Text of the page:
If you want to learn more about your own health case please check out our free health evaluation. We offer in person as well as phone and webcam consultations for people across the country and around the world.
- Veeresham C. Natural products derived from plants as a source of drugs. J Adv Pharm Technol Res. 2012;3(4):200-201. doi:10.4103/2231-4040.104709
- De Luca V., Salim V., Atsumi S. M., Yu F. Mining the biodiversity of plants: A revolution in the making. Science. 2012;336(6089):1658–1661. doi: 10.1126/science.1217410.
- Yimer EM, Tuem KB, Karim A, Ur-Rehman N, Anwar F. Nigella sativa L. (Black Cumin): A Promising Natural Remedy for Wide Range of Illnesses. Evid Based Complement Alternat Med. 2019;2019:1528635. Published 2019 May 12. doi:10.1155/2019/1528635
- Takruri H. R. H., Dameh M. A. F. Study of the nutritional value of black cumin seeds (Nigella sativa L) Journal of the Science of Food and Agriculture. 1998;76(3):404–410. doi:10.1002/(SICI)1097-0010(199803)76:3<404::AID-JSFA964>3.3.CO;2-C.
- Ramadan, M. F. (2007). Nutritional value, functional properties and nutraceutical applications of black cumin (Nigella sativa L.): an overview. International Journal of Food Science & Technology, 42(10), 1208–1218. https://doi.org/10.1111/j.1365-2621.2006.01417.x
- Rafati S, Niakan M, Naseri M. Anti-microbial effect of Nigella sativa seed extract against staphylococcal skin Infection. Med J Islam Repub Iran. 2014;28:42. Published 2014 Jun 8.
- Oyero OG, Toyama M, Mitsuhiro N, et al. SELECTIVE INHIBITION OF HEPATITIS C VIRUS REPLICATION BY ALPHA-ZAM, A NIGELLA SATIVA SEED FORMULATION. Afr J Tradit Complement Altern Med. 2016;13(6):144-148. Published 2016 Sep 29. doi:10.21010/ajtcam.v13i6.20
- Hadi V, Kheirouri S, Alizadeh M, Khabbazi A, Hosseini H. Effects of Nigella sativa oil extract on inflammatory cytokine response and oxidative stress status in patients with rheumatoid arthritis: a randomized, double-blind, placebo-controlled clinical trial. Avicenna J Phytomed. 2016;6(1):34-43.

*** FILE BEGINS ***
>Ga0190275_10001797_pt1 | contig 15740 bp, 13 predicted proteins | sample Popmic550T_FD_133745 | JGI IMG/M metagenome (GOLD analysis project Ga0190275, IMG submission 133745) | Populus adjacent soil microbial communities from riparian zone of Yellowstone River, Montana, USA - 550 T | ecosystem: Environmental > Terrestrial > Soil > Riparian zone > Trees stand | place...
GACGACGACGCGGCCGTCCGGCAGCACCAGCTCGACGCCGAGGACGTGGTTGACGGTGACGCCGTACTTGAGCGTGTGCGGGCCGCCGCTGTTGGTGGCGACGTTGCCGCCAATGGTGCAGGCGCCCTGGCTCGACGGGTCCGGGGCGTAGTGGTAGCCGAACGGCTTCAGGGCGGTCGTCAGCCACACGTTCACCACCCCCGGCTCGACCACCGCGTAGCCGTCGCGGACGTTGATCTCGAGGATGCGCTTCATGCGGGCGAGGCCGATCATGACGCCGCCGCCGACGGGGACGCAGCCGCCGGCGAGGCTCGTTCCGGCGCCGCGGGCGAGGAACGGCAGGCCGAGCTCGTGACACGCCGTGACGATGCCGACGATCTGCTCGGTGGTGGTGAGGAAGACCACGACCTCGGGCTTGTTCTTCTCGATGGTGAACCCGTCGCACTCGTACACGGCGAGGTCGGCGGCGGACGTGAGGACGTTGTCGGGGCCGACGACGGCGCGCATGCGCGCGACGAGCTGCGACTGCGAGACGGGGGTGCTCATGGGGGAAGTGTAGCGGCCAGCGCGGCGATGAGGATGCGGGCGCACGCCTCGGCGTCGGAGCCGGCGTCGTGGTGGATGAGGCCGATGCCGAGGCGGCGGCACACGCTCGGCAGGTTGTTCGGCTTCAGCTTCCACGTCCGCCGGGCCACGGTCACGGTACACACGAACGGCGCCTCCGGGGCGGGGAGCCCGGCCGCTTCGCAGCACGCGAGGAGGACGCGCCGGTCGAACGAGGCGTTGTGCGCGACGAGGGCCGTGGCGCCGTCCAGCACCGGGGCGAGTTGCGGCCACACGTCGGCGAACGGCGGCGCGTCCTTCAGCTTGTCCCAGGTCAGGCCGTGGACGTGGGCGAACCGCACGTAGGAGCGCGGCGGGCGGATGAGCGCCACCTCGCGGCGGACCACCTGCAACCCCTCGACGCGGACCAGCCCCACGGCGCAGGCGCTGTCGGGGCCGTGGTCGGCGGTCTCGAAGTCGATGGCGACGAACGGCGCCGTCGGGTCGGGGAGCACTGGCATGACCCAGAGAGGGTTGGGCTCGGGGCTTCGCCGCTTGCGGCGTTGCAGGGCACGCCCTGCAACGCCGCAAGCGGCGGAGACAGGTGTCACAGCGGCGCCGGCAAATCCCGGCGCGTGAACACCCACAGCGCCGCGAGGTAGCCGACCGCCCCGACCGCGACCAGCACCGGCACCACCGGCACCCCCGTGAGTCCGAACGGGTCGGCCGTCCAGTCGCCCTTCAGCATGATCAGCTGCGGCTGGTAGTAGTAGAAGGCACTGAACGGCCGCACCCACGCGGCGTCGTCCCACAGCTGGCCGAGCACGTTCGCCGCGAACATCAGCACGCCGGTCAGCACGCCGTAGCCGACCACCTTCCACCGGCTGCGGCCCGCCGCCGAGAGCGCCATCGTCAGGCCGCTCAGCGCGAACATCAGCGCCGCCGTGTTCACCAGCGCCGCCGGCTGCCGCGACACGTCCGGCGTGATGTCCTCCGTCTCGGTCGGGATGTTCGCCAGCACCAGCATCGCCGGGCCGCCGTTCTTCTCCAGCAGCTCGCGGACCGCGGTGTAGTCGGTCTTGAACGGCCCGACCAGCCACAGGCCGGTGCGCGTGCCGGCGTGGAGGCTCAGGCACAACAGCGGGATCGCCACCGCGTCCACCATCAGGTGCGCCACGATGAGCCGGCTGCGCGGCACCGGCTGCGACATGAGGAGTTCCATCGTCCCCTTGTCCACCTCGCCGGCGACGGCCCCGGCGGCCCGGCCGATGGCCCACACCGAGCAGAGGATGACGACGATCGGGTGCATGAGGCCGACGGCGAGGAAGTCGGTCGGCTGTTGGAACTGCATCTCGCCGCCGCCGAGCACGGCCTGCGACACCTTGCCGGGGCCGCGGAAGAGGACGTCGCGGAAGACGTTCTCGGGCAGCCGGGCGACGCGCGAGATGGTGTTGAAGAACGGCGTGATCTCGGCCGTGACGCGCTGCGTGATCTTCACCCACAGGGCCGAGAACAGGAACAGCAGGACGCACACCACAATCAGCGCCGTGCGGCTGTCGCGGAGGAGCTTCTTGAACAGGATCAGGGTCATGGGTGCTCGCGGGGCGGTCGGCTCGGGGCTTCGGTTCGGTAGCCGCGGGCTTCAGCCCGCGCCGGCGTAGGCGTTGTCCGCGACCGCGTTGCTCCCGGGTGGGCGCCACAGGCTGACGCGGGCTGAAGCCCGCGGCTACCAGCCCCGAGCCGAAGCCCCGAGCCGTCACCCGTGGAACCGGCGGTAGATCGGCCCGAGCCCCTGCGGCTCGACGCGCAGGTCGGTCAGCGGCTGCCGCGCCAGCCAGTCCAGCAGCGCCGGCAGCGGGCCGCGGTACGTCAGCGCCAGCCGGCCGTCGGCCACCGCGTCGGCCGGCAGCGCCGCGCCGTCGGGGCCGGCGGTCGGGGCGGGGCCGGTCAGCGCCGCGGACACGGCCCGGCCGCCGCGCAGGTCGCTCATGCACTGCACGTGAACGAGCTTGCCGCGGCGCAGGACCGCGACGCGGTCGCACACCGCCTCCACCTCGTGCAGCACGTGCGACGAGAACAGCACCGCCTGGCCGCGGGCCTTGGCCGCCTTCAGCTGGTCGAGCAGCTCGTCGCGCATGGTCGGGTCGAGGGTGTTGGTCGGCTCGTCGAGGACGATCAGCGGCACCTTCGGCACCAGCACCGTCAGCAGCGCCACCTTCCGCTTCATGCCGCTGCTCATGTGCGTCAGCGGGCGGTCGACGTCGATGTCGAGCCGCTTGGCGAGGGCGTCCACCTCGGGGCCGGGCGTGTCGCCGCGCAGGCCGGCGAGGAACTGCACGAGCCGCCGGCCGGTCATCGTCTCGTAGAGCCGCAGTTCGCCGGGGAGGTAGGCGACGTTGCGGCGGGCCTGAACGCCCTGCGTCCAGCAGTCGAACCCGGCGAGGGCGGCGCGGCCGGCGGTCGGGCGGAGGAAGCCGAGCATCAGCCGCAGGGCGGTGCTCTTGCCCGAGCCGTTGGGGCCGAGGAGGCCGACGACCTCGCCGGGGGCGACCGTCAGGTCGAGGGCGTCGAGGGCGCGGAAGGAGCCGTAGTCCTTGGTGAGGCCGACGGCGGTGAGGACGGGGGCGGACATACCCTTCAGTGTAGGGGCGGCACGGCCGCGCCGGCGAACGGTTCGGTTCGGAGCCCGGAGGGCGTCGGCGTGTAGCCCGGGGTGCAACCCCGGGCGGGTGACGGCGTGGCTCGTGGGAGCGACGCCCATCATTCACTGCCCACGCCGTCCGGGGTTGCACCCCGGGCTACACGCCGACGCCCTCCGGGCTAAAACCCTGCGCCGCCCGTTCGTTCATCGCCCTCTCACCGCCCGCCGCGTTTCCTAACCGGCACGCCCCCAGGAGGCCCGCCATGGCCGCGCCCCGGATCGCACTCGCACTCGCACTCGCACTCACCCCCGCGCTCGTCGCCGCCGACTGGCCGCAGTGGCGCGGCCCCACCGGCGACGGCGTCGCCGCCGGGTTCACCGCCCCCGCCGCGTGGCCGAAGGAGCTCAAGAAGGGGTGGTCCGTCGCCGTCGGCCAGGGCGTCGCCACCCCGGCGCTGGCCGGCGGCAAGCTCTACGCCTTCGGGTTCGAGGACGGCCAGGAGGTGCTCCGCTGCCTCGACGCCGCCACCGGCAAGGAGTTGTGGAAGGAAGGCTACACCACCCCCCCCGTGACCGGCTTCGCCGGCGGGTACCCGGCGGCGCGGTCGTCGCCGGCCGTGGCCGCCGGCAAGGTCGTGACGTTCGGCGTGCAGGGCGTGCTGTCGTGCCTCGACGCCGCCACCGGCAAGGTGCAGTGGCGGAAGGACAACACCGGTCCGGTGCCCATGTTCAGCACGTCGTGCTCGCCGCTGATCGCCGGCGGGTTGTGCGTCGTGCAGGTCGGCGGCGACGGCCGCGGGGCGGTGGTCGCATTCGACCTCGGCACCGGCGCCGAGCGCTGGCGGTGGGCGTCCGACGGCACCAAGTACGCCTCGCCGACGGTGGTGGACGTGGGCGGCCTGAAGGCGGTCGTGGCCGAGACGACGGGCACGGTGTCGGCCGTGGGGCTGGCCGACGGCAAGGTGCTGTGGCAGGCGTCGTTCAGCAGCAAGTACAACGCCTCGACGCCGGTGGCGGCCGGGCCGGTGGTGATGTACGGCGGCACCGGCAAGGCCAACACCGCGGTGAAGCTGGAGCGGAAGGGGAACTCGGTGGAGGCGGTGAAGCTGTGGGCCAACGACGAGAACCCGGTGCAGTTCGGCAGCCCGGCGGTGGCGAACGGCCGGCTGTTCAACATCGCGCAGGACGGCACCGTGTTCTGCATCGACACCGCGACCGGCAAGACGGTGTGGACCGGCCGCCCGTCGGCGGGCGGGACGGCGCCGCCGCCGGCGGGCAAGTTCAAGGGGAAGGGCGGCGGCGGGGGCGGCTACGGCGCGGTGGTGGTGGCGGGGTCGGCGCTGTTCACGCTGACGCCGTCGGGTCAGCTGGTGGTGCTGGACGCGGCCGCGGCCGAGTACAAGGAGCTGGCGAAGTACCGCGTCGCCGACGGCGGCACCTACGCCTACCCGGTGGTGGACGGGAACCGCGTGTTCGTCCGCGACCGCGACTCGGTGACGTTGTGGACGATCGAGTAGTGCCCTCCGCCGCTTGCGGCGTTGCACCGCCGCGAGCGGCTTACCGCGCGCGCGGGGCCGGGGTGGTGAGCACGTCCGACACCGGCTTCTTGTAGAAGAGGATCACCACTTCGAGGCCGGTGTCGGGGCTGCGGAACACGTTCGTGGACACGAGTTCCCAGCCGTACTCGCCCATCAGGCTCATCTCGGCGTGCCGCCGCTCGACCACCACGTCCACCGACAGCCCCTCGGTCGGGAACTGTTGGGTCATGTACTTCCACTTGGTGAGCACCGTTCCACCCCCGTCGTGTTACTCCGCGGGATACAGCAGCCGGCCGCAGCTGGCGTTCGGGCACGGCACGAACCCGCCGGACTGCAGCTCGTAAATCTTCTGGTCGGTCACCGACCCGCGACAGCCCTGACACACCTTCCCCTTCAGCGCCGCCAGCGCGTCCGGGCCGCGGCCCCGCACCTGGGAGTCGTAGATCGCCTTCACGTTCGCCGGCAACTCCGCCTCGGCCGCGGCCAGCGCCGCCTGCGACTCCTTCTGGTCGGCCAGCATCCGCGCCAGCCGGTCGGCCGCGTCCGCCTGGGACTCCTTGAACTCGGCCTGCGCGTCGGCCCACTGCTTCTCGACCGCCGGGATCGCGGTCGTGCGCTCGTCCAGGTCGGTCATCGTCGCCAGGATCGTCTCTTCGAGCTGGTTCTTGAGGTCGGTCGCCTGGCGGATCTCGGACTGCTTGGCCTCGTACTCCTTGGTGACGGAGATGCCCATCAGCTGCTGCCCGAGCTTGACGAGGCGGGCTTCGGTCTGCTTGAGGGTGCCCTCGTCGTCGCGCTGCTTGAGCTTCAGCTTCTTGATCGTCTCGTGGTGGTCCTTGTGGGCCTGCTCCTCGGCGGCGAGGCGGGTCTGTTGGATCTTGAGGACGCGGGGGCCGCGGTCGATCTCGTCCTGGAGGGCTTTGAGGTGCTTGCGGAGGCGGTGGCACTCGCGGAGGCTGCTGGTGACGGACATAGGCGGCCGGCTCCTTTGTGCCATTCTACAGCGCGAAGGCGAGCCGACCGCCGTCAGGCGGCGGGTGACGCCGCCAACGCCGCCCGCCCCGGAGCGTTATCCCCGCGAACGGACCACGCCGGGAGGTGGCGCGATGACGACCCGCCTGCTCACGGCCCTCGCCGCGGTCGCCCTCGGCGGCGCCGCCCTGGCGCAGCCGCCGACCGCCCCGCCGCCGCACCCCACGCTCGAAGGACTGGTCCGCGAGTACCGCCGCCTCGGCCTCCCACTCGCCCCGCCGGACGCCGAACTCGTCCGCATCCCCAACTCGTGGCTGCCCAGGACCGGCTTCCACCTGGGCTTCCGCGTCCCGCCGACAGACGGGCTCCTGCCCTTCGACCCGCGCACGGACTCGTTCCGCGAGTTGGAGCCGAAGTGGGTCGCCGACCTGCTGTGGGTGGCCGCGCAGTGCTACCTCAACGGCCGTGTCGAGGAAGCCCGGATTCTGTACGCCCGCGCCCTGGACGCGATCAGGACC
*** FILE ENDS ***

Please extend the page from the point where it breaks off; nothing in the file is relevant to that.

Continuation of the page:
- Noor NA, Fahmy HM, Mohammed FF, Elsayed AA, Radwan NM. Nigella sativa amliorates inflammation and demyelination in the experimental autoimmune encephalomyelitis-induced Wistar rats. Int J Clin Exp Pathol. 2015;8(6):6269-6286. Published 2015 Jun 1.
- Mollazadeh H, Hosseinzadeh H. The protective effect of Nigella sativa against liver injury: a review. Iran J Basic Med Sci. 2014;17(12):958-966.
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BY DR. WILL COLE
Dr. Will Cole, IFMCP, DNM, DC, leading functional medicine expert, consults people around the world via webcam and locally in Pittsburgh. He received his doctorate from Southern California University of Health Sciences and post doctorate education and training in functional medicine and clinical nutrition. He specializes in clinically researching underlying factors of chronic disease and customizing a functional medicine approach for thyroid issues, autoimmune conditions, hormonal imbalances, digestive disorders, and brain problems. Dr. Cole was named one of the top 50 functional medicine and integrative doctors in the nation and is the best selling author of Ketotarian and The Inflammation Spectrum.